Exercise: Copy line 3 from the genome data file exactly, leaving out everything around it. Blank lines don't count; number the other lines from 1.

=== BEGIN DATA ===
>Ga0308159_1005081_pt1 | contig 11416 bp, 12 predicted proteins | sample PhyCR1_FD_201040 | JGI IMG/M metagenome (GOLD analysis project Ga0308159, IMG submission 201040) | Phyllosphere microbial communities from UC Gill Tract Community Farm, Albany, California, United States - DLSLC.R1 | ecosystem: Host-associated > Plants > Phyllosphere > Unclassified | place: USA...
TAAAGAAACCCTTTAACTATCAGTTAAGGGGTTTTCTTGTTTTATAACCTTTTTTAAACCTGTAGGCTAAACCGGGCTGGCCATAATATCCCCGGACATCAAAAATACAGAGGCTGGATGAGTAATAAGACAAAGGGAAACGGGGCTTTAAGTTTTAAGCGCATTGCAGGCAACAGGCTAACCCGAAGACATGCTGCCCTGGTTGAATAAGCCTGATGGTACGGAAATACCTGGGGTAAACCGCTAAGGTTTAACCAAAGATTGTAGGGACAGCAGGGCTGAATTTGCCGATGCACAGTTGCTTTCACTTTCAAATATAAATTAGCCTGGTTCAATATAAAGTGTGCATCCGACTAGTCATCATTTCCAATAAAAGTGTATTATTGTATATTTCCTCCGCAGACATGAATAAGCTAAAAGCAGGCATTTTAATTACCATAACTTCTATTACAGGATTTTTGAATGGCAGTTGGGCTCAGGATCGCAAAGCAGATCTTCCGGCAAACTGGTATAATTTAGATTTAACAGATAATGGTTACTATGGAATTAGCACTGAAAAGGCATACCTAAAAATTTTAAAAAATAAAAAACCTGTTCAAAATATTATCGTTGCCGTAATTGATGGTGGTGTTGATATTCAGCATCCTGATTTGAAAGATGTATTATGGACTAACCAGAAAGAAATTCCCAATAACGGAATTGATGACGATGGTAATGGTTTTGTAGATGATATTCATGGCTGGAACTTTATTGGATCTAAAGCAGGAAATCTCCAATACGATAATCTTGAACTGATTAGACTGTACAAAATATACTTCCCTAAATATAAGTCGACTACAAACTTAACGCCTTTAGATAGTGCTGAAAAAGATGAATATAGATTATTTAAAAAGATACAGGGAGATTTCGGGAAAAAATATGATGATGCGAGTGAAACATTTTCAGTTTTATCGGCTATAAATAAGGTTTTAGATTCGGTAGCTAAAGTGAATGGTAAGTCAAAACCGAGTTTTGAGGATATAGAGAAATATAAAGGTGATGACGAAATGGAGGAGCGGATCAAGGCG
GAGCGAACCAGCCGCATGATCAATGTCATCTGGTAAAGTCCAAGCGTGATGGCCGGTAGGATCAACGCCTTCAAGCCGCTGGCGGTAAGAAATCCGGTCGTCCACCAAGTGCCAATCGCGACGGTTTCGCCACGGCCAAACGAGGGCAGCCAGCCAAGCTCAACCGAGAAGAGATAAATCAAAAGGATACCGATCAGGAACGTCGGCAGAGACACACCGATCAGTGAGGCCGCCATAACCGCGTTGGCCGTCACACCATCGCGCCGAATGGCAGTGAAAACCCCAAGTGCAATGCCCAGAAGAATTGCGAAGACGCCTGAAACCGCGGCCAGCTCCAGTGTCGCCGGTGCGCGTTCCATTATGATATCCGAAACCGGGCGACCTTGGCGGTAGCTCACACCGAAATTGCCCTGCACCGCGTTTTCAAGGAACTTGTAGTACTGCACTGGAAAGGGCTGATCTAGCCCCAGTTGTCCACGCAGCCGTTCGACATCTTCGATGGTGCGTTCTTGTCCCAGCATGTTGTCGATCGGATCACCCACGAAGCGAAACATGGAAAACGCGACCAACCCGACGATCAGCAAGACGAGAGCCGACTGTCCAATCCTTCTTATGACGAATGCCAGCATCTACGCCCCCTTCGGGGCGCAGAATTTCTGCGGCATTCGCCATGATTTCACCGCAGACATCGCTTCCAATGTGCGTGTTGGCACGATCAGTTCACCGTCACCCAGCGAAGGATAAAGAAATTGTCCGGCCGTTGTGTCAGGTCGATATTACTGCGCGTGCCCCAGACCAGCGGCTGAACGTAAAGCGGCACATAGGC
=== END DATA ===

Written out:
GAGCGAACCAGCCGCATGATCAATGTCATCTGGTAAAGTCCAAGCGTGATGGCCGGTAGGATCAACGCCTTCAAGCCGCTGGCGGTAAGAAATCCGGTCGTCCACCAAGTGCCAATCGCGACGGTTTCGCCACGGCCAAACGAGGGCAGCCAGCCAAGCTCAACCGAGAAGAGATAAATCAAAAGGATACCGATCAGGAACGTCGGCAGAGACACACCGATCAGTGAGGCCGCCATAACCGCGTTGGCCGTCACACCATCGCGCCGAATGGCAGTGAAAACCCCAAGTGCAATGCCCAGAAGAATTGCGAAGACGCCTGAAACCGCGGCCAGCTCCAGTGTCGCCGGTGCGCGTTCCATTATGATATCCGAAACCGGGCGACCTTGGCGGTAGCTCACACCGAAATTGCCCTGCACCGCGTTTTCAAGGAACTTGTAGTACTGCACTGGAAAGGGCTGATCTAGCCCCAGTTGTCCACGCAGCCGTTCGACATCTTCGATGGTGCGTTCTTGTCCCAGCATGTTGTCGATCGGATCACCCACGAAGCGAAACATGGAAAACGCGACCAACCCGACGATCAGCAAGACGAGAGCCGACTGTCCAATCCTTCTTATGACGAATGCCAGCATCTACGCCCCCTTCGGGGCGCAGAATTTCTGCGGCATTCGCCATGATTTCACCGCAGACATCGCTTCCAATGTGCGTGTTGGCACGATCAGTTCACCGTCACCCAGCGAAGGATAAAGAAATTGTCCGGCCGTTGTGTCAGGTCGATATTACTGCGCGTGCCCCAGACCAGCGGCTGAACGTAAAGCGGCACATAGGC